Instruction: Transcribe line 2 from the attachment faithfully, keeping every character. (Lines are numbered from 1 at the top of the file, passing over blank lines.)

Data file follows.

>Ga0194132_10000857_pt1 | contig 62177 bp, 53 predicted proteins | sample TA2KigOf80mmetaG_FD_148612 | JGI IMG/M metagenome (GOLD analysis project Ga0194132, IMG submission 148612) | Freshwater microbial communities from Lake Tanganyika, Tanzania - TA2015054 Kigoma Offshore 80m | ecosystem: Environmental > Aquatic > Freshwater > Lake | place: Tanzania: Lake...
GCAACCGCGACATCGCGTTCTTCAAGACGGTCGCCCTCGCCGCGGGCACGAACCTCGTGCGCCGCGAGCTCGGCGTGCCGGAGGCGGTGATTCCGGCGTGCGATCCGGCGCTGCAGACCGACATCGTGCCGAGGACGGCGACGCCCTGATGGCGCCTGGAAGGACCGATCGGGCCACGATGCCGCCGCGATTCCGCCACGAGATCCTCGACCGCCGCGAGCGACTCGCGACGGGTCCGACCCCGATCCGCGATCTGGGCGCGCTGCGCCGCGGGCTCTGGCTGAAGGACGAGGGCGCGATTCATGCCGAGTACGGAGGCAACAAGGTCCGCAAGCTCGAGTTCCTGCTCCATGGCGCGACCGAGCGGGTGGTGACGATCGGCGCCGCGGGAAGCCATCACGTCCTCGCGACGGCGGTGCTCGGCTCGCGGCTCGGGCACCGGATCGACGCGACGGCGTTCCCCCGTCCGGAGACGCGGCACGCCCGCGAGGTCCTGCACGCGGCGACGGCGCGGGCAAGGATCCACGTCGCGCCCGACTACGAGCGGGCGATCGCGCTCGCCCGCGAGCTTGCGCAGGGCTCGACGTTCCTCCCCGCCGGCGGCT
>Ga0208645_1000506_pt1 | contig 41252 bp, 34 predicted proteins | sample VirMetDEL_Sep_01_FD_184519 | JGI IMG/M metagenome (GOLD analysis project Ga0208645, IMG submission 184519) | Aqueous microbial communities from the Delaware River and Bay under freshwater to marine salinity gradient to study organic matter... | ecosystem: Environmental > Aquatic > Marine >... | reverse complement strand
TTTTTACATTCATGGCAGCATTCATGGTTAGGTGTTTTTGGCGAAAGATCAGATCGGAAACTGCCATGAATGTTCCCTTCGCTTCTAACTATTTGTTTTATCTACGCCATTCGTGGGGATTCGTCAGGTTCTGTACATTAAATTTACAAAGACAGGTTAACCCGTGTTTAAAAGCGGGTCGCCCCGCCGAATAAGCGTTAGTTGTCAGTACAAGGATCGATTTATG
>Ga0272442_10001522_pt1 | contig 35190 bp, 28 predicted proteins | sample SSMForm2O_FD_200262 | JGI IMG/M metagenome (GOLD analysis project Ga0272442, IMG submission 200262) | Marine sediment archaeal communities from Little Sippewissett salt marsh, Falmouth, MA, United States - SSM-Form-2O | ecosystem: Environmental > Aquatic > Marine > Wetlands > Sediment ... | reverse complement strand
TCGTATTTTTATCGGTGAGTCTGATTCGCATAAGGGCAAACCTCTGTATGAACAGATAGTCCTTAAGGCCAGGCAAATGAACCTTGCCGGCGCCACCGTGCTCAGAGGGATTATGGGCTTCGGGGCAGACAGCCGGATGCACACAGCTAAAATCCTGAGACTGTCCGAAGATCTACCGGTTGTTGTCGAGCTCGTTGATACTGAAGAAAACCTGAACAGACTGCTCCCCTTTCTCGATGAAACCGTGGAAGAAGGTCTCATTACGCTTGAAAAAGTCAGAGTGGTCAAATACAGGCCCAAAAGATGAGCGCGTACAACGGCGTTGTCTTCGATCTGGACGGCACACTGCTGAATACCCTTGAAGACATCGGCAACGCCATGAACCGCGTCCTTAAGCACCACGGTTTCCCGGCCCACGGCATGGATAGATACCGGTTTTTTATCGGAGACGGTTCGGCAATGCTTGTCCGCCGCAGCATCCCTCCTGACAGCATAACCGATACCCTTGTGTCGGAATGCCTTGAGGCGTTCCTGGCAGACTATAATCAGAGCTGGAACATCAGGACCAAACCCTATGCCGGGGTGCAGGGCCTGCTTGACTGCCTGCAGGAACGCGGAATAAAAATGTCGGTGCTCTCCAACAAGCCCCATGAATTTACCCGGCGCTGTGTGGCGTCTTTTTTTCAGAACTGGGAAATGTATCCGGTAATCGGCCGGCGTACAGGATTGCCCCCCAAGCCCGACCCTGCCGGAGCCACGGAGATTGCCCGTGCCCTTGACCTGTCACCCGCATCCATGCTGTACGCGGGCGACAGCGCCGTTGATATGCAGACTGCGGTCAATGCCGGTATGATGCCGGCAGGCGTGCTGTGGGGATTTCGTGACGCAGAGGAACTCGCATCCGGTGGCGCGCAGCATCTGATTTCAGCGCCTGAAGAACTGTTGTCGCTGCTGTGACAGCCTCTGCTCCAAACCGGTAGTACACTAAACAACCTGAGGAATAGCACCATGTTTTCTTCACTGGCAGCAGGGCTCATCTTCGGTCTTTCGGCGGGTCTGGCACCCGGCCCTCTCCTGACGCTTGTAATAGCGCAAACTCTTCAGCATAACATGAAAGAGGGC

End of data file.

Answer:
GCAACCGCGACATCGCGTTCTTCAAGACGGTCGCCCTCGCCGCGGGCACGAACCTCGTGCGCCGCGAGCTCGGCGTGCCGGAGGCGGTGATTCCGGCGTGCGATCCGGCGCTGCAGACCGACATCGTGCCGAGGACGGCGACGCCCTGATGGCGCCTGGAAGGACCGATCGGGCCACGATGCCGCCGCGATTCCGCCACGAGATCCTCGACCGCCGCGAGCGACTCGCGACGGGTCCGACCCCGATCCGCGATCTGGGCGCGCTGCGCCGCGGGCTCTGGCTGAAGGACGAGGGCGCGATTCATGCCGAGTACGGAGGCAACAAGGTCCGCAAGCTCGAGTTCCTGCTCCATGGCGCGACCGAGCGGGTGGTGACGATCGGCGCCGCGGGAAGCCATCACGTCCTCGCGACGGCGGTGCTCGGCTCGCGGCTCGGGCACCGGATCGACGCGACGGCGTTCCCCCGTCCGGAGACGCGGCACGCCCGCGAGGTCCTGCACGCGGCGACGGCGCGGGCAAGGATCCACGTCGCGCCCGACTACGAGCGGGCGATCGCGCTCGCCCGCGAGCTTGCGCAGGGCTCGACGTTCCTCCCCGCCGGCGGCT